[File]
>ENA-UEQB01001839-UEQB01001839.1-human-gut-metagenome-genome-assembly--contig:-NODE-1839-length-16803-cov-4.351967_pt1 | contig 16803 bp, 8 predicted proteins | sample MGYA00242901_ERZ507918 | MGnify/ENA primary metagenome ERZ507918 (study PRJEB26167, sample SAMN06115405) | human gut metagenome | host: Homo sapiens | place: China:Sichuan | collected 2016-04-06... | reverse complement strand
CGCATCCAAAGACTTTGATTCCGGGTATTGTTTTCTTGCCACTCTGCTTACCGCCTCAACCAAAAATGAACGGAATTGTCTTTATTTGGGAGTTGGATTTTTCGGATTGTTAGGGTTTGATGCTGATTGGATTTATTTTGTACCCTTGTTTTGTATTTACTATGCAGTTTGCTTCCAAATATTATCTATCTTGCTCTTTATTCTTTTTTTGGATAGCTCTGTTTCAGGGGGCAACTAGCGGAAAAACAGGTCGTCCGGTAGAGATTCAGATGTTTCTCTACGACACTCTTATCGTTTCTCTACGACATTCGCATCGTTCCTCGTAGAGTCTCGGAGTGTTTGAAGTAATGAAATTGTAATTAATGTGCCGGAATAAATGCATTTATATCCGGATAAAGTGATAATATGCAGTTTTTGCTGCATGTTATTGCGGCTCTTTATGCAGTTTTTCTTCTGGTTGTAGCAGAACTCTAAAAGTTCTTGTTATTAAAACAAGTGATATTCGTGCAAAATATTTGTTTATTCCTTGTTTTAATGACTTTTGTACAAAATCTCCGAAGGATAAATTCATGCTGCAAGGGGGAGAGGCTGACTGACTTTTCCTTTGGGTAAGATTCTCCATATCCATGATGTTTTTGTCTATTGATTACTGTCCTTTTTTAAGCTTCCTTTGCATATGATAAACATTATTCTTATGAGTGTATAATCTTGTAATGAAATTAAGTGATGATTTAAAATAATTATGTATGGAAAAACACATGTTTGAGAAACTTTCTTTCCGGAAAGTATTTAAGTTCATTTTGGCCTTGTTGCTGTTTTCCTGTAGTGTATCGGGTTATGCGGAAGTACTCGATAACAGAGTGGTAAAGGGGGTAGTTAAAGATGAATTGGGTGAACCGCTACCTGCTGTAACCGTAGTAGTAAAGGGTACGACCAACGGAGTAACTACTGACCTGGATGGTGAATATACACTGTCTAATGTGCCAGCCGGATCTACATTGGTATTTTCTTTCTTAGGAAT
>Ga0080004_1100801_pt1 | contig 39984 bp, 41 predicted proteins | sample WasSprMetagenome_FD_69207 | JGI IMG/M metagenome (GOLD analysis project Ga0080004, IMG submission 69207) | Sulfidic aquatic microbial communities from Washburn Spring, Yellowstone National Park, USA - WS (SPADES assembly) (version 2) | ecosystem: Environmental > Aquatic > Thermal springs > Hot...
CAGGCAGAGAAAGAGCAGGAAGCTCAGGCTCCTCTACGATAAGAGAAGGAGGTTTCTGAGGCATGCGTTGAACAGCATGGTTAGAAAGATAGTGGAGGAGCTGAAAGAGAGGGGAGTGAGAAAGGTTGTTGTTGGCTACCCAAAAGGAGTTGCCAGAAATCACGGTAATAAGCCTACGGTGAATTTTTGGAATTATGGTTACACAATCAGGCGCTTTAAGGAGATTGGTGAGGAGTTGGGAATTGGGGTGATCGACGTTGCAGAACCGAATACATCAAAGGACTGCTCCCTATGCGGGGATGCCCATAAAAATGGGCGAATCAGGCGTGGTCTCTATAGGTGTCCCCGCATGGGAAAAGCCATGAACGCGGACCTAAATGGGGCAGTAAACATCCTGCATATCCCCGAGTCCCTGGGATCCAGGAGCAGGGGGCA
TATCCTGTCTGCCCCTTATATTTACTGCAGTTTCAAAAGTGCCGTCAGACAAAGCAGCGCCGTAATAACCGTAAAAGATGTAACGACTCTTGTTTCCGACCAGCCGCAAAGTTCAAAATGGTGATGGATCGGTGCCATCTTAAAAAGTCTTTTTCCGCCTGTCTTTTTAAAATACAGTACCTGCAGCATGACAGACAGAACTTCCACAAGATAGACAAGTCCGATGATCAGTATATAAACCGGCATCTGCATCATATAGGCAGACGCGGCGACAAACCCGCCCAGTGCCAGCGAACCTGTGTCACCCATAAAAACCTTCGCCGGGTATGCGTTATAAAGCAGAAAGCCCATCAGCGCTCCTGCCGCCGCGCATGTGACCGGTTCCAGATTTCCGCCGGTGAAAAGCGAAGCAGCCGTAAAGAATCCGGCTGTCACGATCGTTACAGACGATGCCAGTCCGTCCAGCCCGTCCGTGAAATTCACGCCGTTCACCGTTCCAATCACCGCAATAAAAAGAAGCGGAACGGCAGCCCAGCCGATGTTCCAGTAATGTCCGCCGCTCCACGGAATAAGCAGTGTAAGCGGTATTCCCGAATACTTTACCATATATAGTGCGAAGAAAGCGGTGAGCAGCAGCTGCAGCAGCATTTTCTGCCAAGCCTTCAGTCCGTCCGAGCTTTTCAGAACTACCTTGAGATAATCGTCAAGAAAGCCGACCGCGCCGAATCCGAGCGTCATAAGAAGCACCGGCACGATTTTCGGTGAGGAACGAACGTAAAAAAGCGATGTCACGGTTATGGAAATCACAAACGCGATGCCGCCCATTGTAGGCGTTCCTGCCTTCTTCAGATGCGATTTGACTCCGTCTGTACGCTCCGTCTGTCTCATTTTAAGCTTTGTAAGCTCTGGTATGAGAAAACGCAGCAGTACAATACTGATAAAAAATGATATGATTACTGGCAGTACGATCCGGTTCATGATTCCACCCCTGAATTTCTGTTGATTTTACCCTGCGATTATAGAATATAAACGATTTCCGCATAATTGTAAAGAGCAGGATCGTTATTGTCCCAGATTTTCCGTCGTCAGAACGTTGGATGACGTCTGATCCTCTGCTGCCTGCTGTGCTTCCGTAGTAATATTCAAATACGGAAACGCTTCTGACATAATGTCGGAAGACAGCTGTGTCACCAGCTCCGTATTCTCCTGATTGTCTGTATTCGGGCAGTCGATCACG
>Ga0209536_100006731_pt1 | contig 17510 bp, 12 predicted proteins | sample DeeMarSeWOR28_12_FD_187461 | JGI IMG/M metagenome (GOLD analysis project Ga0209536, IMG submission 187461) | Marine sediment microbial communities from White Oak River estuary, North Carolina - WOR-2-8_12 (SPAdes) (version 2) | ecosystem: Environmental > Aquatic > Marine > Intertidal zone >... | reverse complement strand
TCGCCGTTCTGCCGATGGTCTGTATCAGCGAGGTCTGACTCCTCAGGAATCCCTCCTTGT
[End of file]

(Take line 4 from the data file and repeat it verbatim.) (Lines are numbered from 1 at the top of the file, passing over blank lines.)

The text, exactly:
CAGGCAGAGAAAGAGCAGGAAGCTCAGGCTCCTCTACGATAAGAGAAGGAGGTTTCTGAGGCATGCGTTGAACAGCATGGTTAGAAAGATAGTGGAGGAGCTGAAAGAGAGGGGAGTGAGAAAGGTTGTTGTTGGCTACCCAAAAGGAGTTGCCAGAAATCACGGTAATAAGCCTACGGTGAATTTTTGGAATTATGGTTACACAATCAGGCGCTTTAAGGAGATTGGTGAGGAGTTGGGAATTGGGGTGATCGACGTTGCAGAACCGAATACATCAAAGGACTGCTCCCTATGCGGGGATGCCCATAAAAATGGGCGAATCAGGCGTGGTCTCTATAGGTGTCCCCGCATGGGAAAAGCCATGAACGCGGACCTAAATGGGGCAGTAAACATCCTGCATATCCCCGAGTCCCTGGGATCCAGGAGCAGGGGGCA